Yesterday afternoon, a now-former member of the Malden (MA) Democratic City Committee’s disciplinary committee sent an email mentioning me to a number of people. In doing so, she violated a written promise of confidentiality.
This was an astonishing and deplorable breach of faith. The former member was right to submit her resignation, but should have addressed herself to the Ward Chair or Secretary alone.
That she saw fit to broadcast her remarks was wrong. That she communicated them to all save myself was cowardly.
The context of this entire matter has been my effort over a span of years to bring our local Democratic Party into more active opposition to American fascism and Republican totalitarianism, to be more than a social club. The former member had insisted that I adopt Reinhold Niebuhr’s “serenity prayer.” In this context, to require an atheist Jew to conform to this Protestant invocation is inappropriate and un-American.
Inchoate antisemitism is rife in our little neighborhood branch of the Democratic Party, to an extent that would have astonished me only a few years ago. People complain that I talk funny and use big words. Richard Wagner (in “Music and Jewishness”, 1856) started from the question, “Why do none of us like Jews?” One answer for Wagner was that Jews use weird words and they talk like they're not from here: “Words and constructions are hurled together in this jargon with wondrous inexpressiveness... the sole concern is talking at all hazards, and not the object which might make that talk worth doing.”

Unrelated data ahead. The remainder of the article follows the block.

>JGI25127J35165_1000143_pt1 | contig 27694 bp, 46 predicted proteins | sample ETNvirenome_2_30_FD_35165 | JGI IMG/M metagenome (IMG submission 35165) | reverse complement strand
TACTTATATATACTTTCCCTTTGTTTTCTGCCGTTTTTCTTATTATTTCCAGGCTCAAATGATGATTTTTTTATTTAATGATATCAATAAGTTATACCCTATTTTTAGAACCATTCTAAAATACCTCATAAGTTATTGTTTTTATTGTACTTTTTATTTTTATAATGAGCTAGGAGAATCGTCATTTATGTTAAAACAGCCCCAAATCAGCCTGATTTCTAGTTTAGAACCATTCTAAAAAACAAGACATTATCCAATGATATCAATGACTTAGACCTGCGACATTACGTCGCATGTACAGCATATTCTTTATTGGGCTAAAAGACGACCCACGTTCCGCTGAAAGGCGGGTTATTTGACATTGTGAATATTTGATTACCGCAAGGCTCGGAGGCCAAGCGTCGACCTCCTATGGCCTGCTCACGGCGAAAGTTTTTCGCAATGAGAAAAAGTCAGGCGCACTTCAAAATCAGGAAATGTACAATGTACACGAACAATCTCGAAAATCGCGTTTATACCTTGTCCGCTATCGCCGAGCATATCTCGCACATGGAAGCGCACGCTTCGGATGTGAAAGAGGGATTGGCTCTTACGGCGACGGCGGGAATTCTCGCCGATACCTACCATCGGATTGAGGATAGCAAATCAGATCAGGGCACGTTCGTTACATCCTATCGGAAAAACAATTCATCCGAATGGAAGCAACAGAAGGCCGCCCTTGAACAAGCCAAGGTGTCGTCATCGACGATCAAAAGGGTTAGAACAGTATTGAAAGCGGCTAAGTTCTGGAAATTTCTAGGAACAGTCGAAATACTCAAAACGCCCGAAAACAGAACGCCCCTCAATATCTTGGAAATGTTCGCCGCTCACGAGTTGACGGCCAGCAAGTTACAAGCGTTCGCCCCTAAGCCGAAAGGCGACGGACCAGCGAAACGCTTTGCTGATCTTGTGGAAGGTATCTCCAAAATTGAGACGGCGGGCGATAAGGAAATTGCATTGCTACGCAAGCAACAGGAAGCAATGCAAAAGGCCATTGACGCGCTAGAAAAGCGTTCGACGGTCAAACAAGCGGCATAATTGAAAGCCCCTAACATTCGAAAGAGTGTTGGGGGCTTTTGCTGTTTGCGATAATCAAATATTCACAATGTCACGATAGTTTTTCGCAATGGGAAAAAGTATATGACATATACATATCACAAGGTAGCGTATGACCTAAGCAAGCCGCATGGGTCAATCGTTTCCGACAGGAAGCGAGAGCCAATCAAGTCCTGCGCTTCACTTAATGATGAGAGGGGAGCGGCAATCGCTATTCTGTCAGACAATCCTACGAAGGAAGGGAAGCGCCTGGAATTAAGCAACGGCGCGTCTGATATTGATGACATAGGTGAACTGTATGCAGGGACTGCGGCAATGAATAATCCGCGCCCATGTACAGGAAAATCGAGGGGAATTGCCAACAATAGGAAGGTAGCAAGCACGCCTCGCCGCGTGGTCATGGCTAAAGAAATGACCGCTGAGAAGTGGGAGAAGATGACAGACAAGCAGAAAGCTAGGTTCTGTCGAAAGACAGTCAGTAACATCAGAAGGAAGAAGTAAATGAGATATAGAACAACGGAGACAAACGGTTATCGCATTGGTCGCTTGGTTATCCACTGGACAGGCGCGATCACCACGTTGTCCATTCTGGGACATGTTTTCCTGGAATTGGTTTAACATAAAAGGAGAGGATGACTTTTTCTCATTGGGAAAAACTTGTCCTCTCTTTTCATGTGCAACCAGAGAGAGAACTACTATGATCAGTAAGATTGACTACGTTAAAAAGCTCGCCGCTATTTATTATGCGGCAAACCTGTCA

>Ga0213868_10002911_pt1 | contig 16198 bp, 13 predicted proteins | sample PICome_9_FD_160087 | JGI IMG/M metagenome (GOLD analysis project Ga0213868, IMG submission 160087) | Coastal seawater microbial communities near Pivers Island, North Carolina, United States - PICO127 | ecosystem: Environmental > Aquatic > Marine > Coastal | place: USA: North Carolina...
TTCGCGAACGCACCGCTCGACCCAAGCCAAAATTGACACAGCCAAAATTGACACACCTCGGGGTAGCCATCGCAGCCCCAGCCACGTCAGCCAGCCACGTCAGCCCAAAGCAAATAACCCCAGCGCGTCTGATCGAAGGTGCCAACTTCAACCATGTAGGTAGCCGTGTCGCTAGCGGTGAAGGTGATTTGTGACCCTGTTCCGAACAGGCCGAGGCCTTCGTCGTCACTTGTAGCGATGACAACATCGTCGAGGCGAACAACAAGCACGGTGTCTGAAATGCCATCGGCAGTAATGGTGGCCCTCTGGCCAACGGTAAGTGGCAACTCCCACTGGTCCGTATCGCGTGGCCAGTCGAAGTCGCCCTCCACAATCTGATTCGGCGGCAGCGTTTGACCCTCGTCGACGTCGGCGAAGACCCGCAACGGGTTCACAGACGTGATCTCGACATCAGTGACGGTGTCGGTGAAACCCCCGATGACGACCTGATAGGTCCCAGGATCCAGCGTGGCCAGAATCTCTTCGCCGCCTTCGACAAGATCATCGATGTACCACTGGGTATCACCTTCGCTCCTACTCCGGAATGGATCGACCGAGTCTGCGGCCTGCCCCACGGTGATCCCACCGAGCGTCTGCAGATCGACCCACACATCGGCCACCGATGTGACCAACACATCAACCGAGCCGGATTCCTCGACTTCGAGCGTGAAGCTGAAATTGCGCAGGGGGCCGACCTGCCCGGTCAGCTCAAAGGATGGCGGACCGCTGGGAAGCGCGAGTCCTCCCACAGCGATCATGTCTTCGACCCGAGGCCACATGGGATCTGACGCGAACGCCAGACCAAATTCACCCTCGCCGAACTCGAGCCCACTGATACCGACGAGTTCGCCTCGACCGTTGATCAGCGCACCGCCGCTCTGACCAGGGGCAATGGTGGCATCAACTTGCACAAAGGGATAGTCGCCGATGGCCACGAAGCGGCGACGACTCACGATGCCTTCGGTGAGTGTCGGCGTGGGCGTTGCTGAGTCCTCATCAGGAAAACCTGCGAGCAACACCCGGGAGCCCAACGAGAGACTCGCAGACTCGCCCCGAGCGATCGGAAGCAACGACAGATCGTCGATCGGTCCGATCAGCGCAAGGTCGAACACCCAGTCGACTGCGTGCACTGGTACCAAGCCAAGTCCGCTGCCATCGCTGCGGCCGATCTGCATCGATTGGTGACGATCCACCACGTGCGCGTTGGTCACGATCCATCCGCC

People sometimes complain that I am loud and angry. In the face of caged children and murderous police, they would prefer cringing acceptance. It makes for better barbecues. Hannah Arendt (in The Origins Of Totalitarianism) observed that “As far as the Jews were concerned, the transformation of the ‘crime’ of Judaism into the fashionable ‘vice’ of Jewishness was dangerous in the extreme. Jews had been able to escape from Judaism into conversion; from Jewishness there is no escape.”
This appalling antisemitism aside, it is absurd to expect no disagreements or disputes within our vast party. People will disagree, sometimes profoundly. Styles differ. Rights do not depend on being likable. Amity is nice, but not if the peace it brings is a well-tended grave in some corner of totalitarian America.
I have worked hard for the Democratic Party of the United States and for the ideals it represents. I have donated more than I could afford, and driven thousands of miles to attend hundreds of meetings, rallies, and conventions. Many of you have eaten some of the hundreds of election-day kolaches I baked at 4am, or served yourself from the gallons of vegetarian posole I have cooked for you.
I deserve better of you. Your neighbors who were not your schoolmates, neighbors who grew up in Chicago or Chengdu, deserve better of you. So does The Democratic Party.